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“Nothing Gold Can Stay”

By March 15, 2012 No Comments
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Cast up on the shores of survival after virtually non-stop teaching since the first week of January, I head off on spring break tomorrow. Going to visit family in California, where the high temps for the next several days are predicted to be in the low 50s, with rain. That, coming off a mid-March (March!) week in West Michigan with several 70-degree days in a row. Global warming? The stereotyped Calvinist deity in charge of the weather? Bait and switch? Whatever, nothing good can come of it. Too much sun, too soon. Fruit trees will bud early and get zapped by frost. My lilac bush next to the garage, too.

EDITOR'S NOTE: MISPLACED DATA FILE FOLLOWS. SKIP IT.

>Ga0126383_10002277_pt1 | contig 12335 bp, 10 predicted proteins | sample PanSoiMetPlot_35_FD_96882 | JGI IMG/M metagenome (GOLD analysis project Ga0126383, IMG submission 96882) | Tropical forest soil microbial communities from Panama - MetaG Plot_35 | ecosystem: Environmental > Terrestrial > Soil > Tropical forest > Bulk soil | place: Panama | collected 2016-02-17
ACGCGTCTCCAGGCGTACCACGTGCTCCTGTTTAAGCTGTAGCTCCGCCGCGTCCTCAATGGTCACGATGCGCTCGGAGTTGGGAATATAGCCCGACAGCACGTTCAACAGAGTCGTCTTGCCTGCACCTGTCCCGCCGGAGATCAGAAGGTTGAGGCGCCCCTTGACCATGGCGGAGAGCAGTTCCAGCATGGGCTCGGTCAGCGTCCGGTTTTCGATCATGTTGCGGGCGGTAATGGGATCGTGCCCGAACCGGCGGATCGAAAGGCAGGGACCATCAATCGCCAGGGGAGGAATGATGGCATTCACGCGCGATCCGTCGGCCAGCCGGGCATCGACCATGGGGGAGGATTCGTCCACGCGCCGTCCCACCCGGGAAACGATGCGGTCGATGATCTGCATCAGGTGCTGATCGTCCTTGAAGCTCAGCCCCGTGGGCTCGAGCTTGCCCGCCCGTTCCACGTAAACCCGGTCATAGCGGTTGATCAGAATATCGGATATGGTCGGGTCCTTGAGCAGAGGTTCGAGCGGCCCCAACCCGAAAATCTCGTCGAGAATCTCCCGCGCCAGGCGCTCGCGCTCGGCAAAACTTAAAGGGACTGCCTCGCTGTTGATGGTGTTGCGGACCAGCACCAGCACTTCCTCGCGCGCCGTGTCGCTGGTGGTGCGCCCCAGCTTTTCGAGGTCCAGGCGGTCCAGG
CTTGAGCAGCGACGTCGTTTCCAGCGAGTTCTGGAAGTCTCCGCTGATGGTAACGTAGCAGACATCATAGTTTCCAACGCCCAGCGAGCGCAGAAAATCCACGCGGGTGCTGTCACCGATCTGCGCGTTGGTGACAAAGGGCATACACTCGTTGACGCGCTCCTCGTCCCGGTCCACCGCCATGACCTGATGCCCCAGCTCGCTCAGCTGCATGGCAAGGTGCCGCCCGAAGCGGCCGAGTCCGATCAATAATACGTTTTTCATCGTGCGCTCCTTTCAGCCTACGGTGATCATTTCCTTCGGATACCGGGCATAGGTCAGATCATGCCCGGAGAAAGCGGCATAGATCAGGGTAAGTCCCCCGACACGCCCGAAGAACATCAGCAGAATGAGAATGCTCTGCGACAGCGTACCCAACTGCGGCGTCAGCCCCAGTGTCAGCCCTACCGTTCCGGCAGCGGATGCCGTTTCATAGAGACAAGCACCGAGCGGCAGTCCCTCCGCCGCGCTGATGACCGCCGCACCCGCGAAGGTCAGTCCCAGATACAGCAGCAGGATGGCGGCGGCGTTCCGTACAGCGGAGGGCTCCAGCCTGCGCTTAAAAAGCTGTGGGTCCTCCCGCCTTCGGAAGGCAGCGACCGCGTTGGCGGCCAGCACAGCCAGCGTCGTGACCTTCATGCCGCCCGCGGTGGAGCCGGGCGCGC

All the more needful, then, to savor this poem by Robert Frost. An English professor of mine, long ago, used to take his students out on the lawn on just the right Spring morning and recite these lines with perfect pace and intonation. Great pedagogy, obviously, if we remember it annually still. The critics label this a felix culpa verse, and I guess I can see that. But to me it’s carpe diem: an injunction fit for busy lives, nowhere more than in the region where I live, at a pace that I don’t keep but that keeps, owns, me.


“Nothing Gold Can Stay”

by Robert Frost (1923)

Nature’s first green is gold,
Her hardest hue to hold.
Her early leaf’s a flower;
But only so an hour.
Then leaf subsides to leaf.
So Eden sank to grief,
So dawn goes down to day.
Nothing gold can stay.

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